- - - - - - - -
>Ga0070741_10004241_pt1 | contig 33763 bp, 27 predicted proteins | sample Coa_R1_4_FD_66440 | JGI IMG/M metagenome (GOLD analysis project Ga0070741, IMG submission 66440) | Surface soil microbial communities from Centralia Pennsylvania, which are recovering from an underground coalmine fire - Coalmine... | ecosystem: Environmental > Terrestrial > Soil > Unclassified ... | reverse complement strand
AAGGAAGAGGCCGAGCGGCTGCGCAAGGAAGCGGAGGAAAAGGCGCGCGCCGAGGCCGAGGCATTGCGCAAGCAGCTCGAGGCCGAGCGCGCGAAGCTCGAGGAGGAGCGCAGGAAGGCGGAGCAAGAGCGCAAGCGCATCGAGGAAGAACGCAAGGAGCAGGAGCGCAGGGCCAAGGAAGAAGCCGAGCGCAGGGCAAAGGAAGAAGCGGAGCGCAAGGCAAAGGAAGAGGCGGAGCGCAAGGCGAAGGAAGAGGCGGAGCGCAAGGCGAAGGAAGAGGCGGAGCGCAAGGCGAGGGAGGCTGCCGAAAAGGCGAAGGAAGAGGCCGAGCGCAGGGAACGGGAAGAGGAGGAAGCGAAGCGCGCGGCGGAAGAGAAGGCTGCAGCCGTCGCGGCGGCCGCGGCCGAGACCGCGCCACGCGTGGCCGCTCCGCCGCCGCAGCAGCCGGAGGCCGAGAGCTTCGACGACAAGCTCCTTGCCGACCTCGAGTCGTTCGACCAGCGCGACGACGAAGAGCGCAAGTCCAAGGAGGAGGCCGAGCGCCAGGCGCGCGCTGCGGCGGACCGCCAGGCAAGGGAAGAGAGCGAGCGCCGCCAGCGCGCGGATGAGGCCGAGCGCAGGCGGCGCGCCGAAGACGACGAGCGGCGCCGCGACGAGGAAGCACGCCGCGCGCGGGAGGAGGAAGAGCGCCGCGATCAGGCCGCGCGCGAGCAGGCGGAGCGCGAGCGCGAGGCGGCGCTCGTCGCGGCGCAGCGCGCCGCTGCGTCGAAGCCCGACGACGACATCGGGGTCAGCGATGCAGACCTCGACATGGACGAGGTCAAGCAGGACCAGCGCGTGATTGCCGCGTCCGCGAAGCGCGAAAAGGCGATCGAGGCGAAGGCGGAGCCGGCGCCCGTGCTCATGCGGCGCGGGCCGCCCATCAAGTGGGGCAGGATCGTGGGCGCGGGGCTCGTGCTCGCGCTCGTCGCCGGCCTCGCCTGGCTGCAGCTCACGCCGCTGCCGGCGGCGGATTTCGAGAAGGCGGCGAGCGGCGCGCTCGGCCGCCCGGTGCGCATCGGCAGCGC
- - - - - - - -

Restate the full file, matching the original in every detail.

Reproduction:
>Ga0070741_10004241_pt1 | contig 33763 bp, 27 predicted proteins | sample Coa_R1_4_FD_66440 | JGI IMG/M metagenome (GOLD analysis project Ga0070741, IMG submission 66440) | Surface soil microbial communities from Centralia Pennsylvania, which are recovering from an underground coalmine fire - Coalmine... | ecosystem: Environmental > Terrestrial > Soil > Unclassified ... | reverse complement strand
AAGGAAGAGGCCGAGCGGCTGCGCAAGGAAGCGGAGGAAAAGGCGCGCGCCGAGGCCGAGGCATTGCGCAAGCAGCTCGAGGCCGAGCGCGCGAAGCTCGAGGAGGAGCGCAGGAAGGCGGAGCAAGAGCGCAAGCGCATCGAGGAAGAACGCAAGGAGCAGGAGCGCAGGGCCAAGGAAGAAGCCGAGCGCAGGGCAAAGGAAGAAGCGGAGCGCAAGGCAAAGGAAGAGGCGGAGCGCAAGGCGAAGGAAGAGGCGGAGCGCAAGGCGAAGGAAGAGGCGGAGCGCAAGGCGAGGGAGGCTGCCGAAAAGGCGAAGGAAGAGGCCGAGCGCAGGGAACGGGAAGAGGAGGAAGCGAAGCGCGCGGCGGAAGAGAAGGCTGCAGCCGTCGCGGCGGCCGCGGCCGAGACCGCGCCACGCGTGGCCGCTCCGCCGCCGCAGCAGCCGGAGGCCGAGAGCTTCGACGACAAGCTCCTTGCCGACCTCGAGTCGTTCGACCAGCGCGACGACGAAGAGCGCAAGTCCAAGGAGGAGGCCGAGCGCCAGGCGCGCGCTGCGGCGGACCGCCAGGCAAGGGAAGAGAGCGAGCGCCGCCAGCGCGCGGATGAGGCCGAGCGCAGGCGGCGCGCCGAAGACGACGAGCGGCGCCGCGACGAGGAAGCACGCCGCGCGCGGGAGGAGGAAGAGCGCCGCGATCAGGCCGCGCGCGAGCAGGCGGAGCGCGAGCGCGAGGCGGCGCTCGTCGCGGCGCAGCGCGCCGCTGCGTCGAAGCCCGACGACGACATCGGGGTCAGCGATGCAGACCTCGACATGGACGAGGTCAAGCAGGACCAGCGCGTGATTGCCGCGTCCGCGAAGCGCGAAAAGGCGATCGAGGCGAAGGCGGAGCCGGCGCCCGTGCTCATGCGGCGCGGGCCGCCCATCAAGTGGGGCAGGATCGTGGGCGCGGGGCTCGTGCTCGCGCTCGTCGCCGGCCTCGCCTGGCTGCAGCTCACGCCGCTGCCGGCGGCGGATTTCGAGAAGGCGGCGAGCGGCGCGCTCGGCCGCCCGGTGCGCATCGGCAGCGC